Sleep is a primary need, just like eating and drinking. Too little, too much and/or poor quality sleep impacts our health directly. When we sleep, breathing and heart rhythms slow down, muscles relax, consciousness decreases and the brain isolates us from exterior stimulation.
During sleep, several recovery and building processes take place in both body and mind. Sleep is made up of five cycles, each of about 90 minutes. Each cycle is made up of five phases.
The phases are differentiated by brain activity and eye movement: in four out of the five phases, there is very little eye movement.
Phase 1: Light sleep, when you start falling asleep, brain activity slows, eye movements are slow. For a night with five cycles this represents 2-5% of total sleep.
Phase 2: The start of real sleep, but still light. Sounds no longer don’t wake you but if someone wakes you up, you don’t feel rested. For a night with five cycles this represents 45-55% of total sleep.
Phase 3: Passing to deep sleep, breathing slows and becomes completely regular, heart rhythm slows and muscles fully relax. Phase 3 represents 3-8% of a full night with five cycles.
Phase 4: Real deep sleep. If woken now, you feel disoriented and need time to work out where you are. This phase is essential for physical recovery and represents 15-20% of a total of five cycles.
The deep sleep phases (3 & 4) are of key importance for physical and brain recovery.
Phase 5: Characterized by Rapid Eye Movement and therefore known as REM sleep. REM sleep is considered dream sleep, when the brain is active. Breathing and heart rhythm are irregular and this phase takes energy. REM sleep represents 20-25% in a full five cycle night.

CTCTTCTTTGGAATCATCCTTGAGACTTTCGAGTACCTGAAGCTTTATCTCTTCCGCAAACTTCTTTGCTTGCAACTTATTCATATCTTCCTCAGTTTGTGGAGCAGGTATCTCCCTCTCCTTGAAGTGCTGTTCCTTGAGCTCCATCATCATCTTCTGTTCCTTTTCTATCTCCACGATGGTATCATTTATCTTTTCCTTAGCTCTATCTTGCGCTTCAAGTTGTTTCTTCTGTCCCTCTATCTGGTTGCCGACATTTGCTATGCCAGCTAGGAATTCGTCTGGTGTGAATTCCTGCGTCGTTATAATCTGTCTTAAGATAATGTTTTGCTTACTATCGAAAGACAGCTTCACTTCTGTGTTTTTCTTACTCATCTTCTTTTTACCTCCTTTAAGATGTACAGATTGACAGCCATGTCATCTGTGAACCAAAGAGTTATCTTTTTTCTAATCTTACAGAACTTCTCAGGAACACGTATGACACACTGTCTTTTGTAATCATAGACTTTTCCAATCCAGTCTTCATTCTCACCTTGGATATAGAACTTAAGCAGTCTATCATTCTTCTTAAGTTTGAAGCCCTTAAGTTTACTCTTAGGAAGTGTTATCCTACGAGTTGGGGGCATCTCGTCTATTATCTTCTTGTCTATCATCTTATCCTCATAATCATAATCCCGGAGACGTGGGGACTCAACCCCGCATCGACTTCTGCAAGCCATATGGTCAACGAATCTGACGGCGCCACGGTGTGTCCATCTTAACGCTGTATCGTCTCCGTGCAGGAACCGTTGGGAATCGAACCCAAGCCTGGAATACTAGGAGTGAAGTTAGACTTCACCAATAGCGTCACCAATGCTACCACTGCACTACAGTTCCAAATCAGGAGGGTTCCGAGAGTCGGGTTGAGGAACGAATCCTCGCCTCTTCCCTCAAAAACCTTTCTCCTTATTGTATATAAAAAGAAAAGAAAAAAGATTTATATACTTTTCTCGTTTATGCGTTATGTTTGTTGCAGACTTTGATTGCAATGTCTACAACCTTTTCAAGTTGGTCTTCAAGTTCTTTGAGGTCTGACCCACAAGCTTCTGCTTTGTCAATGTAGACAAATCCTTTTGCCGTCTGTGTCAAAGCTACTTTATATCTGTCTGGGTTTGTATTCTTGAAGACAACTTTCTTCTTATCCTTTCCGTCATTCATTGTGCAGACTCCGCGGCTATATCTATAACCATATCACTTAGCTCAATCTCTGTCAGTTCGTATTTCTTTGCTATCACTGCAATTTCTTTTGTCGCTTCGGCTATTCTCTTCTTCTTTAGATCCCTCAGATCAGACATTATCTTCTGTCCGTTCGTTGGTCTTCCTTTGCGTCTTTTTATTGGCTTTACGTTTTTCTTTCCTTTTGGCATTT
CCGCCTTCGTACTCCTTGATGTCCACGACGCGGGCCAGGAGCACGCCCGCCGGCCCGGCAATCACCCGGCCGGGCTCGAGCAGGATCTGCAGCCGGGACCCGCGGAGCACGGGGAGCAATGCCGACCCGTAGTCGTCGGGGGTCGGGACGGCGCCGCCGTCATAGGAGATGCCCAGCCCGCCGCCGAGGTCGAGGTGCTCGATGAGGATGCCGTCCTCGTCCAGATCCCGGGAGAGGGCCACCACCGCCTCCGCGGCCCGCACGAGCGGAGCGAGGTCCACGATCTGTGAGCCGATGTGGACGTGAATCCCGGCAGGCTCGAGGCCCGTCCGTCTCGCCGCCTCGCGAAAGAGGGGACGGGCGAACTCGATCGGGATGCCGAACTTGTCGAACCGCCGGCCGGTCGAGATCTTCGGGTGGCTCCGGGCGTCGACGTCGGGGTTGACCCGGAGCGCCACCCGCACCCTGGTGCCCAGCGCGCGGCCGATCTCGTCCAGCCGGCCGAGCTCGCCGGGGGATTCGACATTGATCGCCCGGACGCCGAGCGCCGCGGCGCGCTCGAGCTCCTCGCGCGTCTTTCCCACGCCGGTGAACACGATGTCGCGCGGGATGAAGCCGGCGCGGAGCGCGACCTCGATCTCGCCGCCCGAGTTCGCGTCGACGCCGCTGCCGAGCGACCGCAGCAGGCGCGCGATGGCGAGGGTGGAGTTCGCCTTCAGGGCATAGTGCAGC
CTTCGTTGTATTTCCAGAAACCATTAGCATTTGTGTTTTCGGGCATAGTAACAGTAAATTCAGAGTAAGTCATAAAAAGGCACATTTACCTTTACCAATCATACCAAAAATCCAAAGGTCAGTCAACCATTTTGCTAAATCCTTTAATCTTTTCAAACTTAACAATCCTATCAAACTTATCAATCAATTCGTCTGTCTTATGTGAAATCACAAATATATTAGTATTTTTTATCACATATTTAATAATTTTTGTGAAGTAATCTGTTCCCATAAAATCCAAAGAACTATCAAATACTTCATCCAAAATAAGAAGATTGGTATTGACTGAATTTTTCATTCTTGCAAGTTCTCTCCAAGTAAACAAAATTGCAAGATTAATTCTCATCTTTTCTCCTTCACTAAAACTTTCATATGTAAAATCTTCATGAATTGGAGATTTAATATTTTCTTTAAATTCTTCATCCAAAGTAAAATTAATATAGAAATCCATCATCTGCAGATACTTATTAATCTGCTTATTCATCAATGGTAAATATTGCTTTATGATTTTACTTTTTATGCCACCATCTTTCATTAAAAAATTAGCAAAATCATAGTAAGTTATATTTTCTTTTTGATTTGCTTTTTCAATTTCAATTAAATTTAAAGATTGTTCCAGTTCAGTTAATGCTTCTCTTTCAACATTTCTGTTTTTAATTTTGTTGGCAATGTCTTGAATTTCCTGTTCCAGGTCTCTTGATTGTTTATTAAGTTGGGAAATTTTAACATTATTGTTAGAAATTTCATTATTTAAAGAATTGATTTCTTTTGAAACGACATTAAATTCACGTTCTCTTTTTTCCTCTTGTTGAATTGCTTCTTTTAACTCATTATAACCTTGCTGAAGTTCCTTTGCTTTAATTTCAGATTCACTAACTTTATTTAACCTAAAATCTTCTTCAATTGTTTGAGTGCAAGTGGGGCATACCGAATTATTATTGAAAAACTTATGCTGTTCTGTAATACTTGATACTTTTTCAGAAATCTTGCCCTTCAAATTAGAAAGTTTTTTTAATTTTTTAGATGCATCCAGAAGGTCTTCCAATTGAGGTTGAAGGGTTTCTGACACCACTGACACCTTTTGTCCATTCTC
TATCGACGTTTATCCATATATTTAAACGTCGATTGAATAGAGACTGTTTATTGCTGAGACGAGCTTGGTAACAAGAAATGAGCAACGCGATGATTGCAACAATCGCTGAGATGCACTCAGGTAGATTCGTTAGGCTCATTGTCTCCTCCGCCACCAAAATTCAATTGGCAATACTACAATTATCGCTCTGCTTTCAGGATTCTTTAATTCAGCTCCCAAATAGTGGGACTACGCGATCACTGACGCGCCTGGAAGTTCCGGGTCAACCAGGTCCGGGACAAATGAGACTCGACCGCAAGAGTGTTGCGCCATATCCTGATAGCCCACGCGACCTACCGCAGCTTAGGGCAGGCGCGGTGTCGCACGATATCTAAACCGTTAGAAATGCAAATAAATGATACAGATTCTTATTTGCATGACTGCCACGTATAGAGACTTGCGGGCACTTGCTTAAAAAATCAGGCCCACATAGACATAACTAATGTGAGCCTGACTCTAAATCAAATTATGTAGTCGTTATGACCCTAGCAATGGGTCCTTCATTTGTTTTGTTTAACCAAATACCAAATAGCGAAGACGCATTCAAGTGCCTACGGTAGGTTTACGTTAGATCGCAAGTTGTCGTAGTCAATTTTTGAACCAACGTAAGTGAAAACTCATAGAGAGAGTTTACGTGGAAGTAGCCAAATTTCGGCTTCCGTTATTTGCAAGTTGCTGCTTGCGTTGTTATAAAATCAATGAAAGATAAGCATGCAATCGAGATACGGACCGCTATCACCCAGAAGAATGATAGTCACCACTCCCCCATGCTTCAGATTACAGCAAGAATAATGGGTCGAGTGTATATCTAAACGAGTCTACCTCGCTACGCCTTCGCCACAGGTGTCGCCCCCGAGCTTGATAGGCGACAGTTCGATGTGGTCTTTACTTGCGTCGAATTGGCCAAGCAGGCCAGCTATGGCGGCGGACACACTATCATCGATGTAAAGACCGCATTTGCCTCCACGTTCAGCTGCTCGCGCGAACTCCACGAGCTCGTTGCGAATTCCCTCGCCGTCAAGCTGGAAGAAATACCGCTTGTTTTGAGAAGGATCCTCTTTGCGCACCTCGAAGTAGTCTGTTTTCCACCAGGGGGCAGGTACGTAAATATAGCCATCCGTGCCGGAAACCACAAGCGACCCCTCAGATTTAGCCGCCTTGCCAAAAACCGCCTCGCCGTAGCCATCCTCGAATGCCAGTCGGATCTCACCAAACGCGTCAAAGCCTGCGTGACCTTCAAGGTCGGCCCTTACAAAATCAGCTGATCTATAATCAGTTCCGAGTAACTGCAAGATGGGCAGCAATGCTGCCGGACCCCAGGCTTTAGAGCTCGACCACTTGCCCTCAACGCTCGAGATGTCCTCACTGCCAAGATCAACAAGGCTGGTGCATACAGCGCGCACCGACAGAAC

After phase 5 you normally wake up briefly (often unconsciously) and a new cycle starts.
Our natural sleep rhythm is based on the daily light/dark cycle. The total amount of sleep needed varies from person to person; on average an adult needs about 7-8 hours of sleep per day.
Lack of sleep occurs when numerous cycles aren’t achieved.
In its early stages, lack of sleep is associated with reduced productivity, poor concentration and increased irritability, and it compromises recovery after training. Lack of sleep is cumulative: the more nights with insufficient sleep, the more likely that negative effects will occur.
Chronic lack of sleep may lead to reduced immunity, weight gain and increased risk of developing type 2 diabetes and heart disease and is considered a serious health risk.
Though sleep deprivation is often associated with work and/or other stress levels, most people don’t sleep enough out of choice – watching TV, browsing the internet, or going out with friends. If we were to remove artificial stimulation and excessive work/life demands, most humans would sleep about eight hours per night, based on the natural sleep/wake cycle of the brain.
What can we do to improve our sleep quality?
– Keep a relatively consistent bed and wake time
– Make sure you keep your bedroom as dark and quiet as possible
– Keep your bedroom at a slightly cool temperature and well ventilated
– Empty your head, write a to-do list for the next day before you go to bed
– Avoid drinking alcohol before going to bed: it may help you sleep in, but compromises the quality of your other sleep
– Do not eat a big meal shortly before going to sleep
– Avoid caffeinated drinks or other stimulants in the evening
– Take a warm shower or bath just before going to bed
– Do something relaxing before you go to sleep: read a few pages, drink some warm milk
– Do not watch TV or work on a computer or tablet for at least half an hour before going to sleep: screens are light sources and put your brain into wake mode
– Exercise will tire you physically, but do high intensity exercise during the day or at least a couple of hours before going to bed
– Taking a little walk or doing relaxation exercises just before going to bed is an excellent idea
Anco Wijbinga, Well-being Manager at Aspria Royal La Rasante